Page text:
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Nubra valley


Sham valley




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  About Ladakh > Destinations > Sham valley      

Sham literally means ‘the lower area’ and comprise of regions to the west of Leh. More precisely, it comprises of the area of Indus valley from village Nemo and down along the Indus till it enters Pakistan from Batalik. The whole area is comparatively on a lower altitude and has plenty of greenery with vegetation. The climatic condition changes to an extent that Saspol and further below, there are two crops a year possible, whereas in Leh only single cropping pattern is carried out. Along with the crops, there is plenty of horticulture plantation and even grape vines. Apricot is one of the main fruit, which is exported out from Ladakh. In springtime, flowers bloom and the very air dances in ecstasy. Every time you pass a oasis (village) there is a sweet fragrance all around as if all creation is filled with joy.

Caution: Beyond Khaltse bridge, along the Indus towards Dha, you need ‘Protected area Permit’.

SHAM CIRCUIT: Leh-Dha (160 Km)
The Sham circuit consists of Leh-Khaltse of about 98 km. From Khaltse there is option to either cross the Indus to go to Lamayuru/Wanla or remain on the same side and move to Dha/Bema. Khaltse to Dha, the last point of visit with your permit is about 65km. From Khaltse, you do not cross the bridge (which leads to Lamayuru) instead you travel straight along the right bank of Indus. At the bridge there will be a police control check-post for the ‘inner-line permit’ that you must possess. The entire road is more or less plain and quite easy drive, but the valley starts getting narrower, passing through riverine gorges. You pass through number of small villages: Domkhar, Skyurbuchan, Achinathang on the right bank. Opposite Domkhar on the other side of the river is a small village, Takmachik.

The minor monastery on this route are of Domkhar and Skyurbuchan.The Drokpa community with a unique cultural identity is peculiar only to this pocket of Ladakh. We recoment you to stay a night in one of the Drokpa village to see and interact with the life and culture of the community.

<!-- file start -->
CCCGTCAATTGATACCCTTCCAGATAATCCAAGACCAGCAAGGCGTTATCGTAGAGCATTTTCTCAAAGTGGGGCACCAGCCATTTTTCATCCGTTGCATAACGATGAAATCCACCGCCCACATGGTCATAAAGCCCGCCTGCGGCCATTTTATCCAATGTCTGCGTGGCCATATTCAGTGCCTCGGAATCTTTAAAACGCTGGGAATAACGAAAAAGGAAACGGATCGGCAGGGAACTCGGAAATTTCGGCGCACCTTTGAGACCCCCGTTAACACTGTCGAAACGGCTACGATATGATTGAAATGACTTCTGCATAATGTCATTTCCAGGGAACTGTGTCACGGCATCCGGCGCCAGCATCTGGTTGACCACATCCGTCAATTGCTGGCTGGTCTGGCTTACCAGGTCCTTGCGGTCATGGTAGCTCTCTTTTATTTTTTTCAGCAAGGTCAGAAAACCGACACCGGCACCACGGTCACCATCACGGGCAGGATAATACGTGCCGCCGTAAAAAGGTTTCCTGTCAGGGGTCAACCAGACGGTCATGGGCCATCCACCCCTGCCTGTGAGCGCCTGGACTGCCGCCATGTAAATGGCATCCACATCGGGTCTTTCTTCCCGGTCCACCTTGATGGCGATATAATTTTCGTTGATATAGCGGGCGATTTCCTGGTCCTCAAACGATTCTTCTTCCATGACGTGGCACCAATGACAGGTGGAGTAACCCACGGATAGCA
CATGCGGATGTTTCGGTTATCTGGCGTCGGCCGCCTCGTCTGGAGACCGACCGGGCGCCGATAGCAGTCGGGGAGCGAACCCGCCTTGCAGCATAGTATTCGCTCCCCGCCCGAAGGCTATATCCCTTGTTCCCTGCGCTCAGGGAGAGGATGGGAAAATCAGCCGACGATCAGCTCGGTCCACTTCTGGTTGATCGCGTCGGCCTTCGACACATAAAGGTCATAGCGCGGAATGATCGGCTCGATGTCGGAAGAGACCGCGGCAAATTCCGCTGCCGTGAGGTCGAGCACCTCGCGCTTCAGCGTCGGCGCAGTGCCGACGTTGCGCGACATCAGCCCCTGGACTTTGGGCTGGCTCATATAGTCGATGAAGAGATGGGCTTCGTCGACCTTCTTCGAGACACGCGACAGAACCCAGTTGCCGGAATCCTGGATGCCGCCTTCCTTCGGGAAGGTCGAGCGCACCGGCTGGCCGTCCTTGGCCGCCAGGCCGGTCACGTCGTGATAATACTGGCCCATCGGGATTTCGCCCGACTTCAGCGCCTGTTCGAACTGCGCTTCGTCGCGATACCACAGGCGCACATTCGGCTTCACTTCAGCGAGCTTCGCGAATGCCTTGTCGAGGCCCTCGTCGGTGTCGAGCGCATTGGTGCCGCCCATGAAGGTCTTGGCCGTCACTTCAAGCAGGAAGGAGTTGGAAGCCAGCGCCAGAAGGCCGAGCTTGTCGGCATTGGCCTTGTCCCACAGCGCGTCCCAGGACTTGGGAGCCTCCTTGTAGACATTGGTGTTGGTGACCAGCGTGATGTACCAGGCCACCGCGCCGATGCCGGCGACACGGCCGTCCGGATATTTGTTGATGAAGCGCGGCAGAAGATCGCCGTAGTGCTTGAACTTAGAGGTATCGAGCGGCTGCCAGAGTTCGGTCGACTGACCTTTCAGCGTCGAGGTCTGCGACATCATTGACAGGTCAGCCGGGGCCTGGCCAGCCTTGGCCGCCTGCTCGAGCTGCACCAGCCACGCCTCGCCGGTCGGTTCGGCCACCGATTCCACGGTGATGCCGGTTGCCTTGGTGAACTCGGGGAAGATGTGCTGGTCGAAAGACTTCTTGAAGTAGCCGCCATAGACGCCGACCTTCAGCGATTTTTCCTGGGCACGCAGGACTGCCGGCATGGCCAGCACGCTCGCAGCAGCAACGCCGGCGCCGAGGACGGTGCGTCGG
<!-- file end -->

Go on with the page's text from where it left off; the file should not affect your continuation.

Drokpas: They comprise of a community considered to be pure Aryan, and that once flourished throughout Ladakh. They are also considred the last race of the Aryans confined to this tiny pocket of the world. They are spread in some small pockets of few villages, in the lower areas of Ladakh. Your permit allows to visit only Bema, Hanu and Dha.

The Drokpas are said to be the remnants of Dards, who filtered into Ladakh from west fusing with or replacing the earlier Indo-European stock, often known as Mons. Later invasion by the Tibetan people from the east produced a population with Mongol characteristics. The Drogpas are actually Dards who have not followed the same evolution as the rest of the Dard population. They have remained Buddhist. While the other areas of Kargil have accepted Muslim faith more than 500 years ago. Beside their own peculiar traditions with many pantheons, unlike that of Buddhists, and in having remnants of Bon-chos, a pre-Buddhist religion, prove their fascinating exotic nature. The famous festival called Bono-na held every alternate year involves offering of goat sacrifice called Shringman-Lhamo and recitation of 18 songs of the Bono-na festival.

The Drokpas are also different in their features. They have more prominent nose with sharp features and blue eyes. They also robed differently with white goncha and adorned with jewellery and natural flowers on their caps.

Dah/Bema: Dah (2760m) is the last village allowed to visit with your ‘permit’. There are some guest houses in both these villages. There are almost no hotels, restaurants, or shops or phones. There are few Guest houses and a Government Dak bunglow at Bema.


high asia ladakh tour and travelsWomen in traditional attire from the Aryan valley of Dha Hanu












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